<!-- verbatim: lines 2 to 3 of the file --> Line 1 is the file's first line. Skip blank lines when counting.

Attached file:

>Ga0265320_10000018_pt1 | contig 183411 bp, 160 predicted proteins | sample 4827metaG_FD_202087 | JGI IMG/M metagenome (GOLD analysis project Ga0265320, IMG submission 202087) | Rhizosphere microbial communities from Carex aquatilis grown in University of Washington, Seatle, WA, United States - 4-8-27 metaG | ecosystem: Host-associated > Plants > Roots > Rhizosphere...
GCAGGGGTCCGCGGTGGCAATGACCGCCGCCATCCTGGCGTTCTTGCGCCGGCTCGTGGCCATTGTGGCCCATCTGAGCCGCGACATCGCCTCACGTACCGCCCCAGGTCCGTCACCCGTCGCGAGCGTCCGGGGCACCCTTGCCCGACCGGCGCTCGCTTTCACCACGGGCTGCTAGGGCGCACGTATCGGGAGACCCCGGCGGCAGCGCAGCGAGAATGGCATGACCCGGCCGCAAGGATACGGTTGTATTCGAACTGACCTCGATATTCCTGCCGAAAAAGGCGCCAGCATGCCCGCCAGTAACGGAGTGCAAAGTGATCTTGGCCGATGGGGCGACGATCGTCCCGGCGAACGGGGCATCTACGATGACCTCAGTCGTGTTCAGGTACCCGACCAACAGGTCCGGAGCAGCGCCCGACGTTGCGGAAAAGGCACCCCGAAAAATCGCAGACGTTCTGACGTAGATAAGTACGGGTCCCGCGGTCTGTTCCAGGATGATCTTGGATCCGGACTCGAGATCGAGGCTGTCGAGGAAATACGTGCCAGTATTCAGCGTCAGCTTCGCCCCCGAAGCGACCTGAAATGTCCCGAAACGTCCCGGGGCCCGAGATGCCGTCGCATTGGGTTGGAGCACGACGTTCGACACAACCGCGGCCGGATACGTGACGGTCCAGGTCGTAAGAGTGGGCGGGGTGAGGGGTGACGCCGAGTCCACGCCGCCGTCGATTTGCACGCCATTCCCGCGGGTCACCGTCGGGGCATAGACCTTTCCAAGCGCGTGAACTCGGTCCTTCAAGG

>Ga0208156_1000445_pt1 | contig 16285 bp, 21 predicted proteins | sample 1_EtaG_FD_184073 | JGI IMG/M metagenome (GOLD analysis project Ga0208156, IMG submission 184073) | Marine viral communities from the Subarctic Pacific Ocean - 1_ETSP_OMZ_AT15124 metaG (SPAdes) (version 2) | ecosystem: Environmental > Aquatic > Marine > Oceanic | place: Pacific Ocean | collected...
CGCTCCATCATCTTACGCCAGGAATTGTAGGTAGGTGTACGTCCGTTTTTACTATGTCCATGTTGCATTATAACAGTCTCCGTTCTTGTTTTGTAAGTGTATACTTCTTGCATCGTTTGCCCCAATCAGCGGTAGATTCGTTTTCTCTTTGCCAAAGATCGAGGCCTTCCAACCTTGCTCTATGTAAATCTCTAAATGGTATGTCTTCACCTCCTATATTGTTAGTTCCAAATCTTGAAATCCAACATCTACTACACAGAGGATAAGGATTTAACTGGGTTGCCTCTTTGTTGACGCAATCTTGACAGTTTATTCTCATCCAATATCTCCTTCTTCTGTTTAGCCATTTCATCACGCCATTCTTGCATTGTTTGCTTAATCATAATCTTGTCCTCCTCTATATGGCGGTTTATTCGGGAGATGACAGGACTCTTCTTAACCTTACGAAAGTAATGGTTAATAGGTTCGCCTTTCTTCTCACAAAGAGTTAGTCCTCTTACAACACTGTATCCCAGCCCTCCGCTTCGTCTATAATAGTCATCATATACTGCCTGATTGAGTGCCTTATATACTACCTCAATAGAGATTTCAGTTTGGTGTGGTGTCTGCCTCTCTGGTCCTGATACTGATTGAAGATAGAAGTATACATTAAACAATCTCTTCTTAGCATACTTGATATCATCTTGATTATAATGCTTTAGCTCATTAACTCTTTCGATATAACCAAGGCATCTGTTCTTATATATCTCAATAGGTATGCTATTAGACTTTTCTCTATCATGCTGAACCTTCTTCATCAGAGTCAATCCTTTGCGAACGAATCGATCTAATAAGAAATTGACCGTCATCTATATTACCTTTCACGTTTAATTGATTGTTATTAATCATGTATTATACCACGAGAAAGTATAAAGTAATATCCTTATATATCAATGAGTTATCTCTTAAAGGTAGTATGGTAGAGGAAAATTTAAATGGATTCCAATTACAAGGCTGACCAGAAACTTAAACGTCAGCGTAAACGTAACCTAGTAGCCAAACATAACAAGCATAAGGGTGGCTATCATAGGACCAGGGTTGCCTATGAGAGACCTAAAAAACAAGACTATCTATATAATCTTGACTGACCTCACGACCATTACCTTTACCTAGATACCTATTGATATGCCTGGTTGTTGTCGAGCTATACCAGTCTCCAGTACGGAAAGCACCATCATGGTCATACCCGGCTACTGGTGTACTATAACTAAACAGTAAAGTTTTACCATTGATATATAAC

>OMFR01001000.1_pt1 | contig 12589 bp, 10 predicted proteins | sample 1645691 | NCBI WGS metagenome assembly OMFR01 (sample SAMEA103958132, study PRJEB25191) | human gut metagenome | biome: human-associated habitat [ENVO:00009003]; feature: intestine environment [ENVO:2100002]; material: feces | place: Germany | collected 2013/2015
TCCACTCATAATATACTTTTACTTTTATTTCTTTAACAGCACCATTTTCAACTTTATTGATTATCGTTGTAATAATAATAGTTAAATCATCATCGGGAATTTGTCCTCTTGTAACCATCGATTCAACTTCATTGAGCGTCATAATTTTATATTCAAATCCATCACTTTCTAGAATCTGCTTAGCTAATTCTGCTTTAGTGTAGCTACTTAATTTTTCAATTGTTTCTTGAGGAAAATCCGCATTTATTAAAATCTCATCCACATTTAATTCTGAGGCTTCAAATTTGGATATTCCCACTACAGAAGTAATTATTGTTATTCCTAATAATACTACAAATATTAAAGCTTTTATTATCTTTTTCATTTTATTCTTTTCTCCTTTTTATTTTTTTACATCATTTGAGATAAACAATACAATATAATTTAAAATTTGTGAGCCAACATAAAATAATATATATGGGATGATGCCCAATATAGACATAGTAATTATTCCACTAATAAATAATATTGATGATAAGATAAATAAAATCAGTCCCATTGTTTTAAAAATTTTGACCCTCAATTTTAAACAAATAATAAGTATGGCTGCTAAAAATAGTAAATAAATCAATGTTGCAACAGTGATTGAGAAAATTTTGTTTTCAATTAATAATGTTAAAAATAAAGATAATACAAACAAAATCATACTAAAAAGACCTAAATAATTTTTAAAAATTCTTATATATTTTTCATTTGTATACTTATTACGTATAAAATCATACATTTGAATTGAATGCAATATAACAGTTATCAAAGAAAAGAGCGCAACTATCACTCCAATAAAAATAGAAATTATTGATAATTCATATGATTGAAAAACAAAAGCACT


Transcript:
GCAGGGGTCCGCGGTGGCAATGACCGCCGCCATCCTGGCGTTCTTGCGCCGGCTCGTGGCCATTGTGGCCCATCTGAGCCGCGACATCGCCTCACGTACCGCCCCAGGTCCGTCACCCGTCGCGAGCGTCCGGGGCACCCTTGCCCGACCGGCGCTCGCTTTCACCACGGGCTGCTAGGGCGCACGTATCGGGAGACCCCGGCGGCAGCGCAGCGAGAATGGCATGACCCGGCCGCAAGGATACGGTTGTATTCGAACTGACCTCGATATTCCTGCCGAAAAAGGCGCCAGCATGCCCGCCAGTAACGGAGTGCAAAGTGATCTTGGCCGATGGGGCGACGATCGTCCCGGCGAACGGGGCATCTACGATGACCTCAGTCGTGTTCAGGTACCCGACCAACAGGTCCGGAGCAGCGCCCGACGTTGCGGAAAAGGCACCCCGAAAAATCGCAGACGTTCTGACGTAGATAAGTACGGGTCCCGCGGTCTGTTCCAGGATGATCTTGGATCCGGACTCGAGATCGAGGCTGTCGAGGAAATACGTGCCAGTATTCAGCGTCAGCTTCGCCCCCGAAGCGACCTGAAATGTCCCGAAACGTCCCGGGGCCCGAGATGCCGTCGCATTGGGTTGGAGCACGACGTTCGACACAACCGCGGCCGGATACGTGACGGTCCAGGTCGTAAGAGTGGGCGGGGTGAGGGGTGACGCCGAGTCCACGCCGCCGTCGATTTGCACGCCATTCCCGCGGGTCACCGTCGGGGCATAGACCTTTCCAAGCGCGTGAACTCGGTCCTTCAAGG

>Ga0208156_1000445_pt1 | contig 16285 bp, 21 predicted proteins | sample 1_EtaG_FD_184073 | JGI IMG/M metagenome (GOLD analysis project Ga0208156, IMG submission 184073) | Marine viral communities from the Subarctic Pacific Ocean - 1_ETSP_OMZ_AT15124 metaG (SPAdes) (version 2) | ecosystem: Environmental > Aquatic > Marine > Oceanic | place: Pacific Ocean | collected...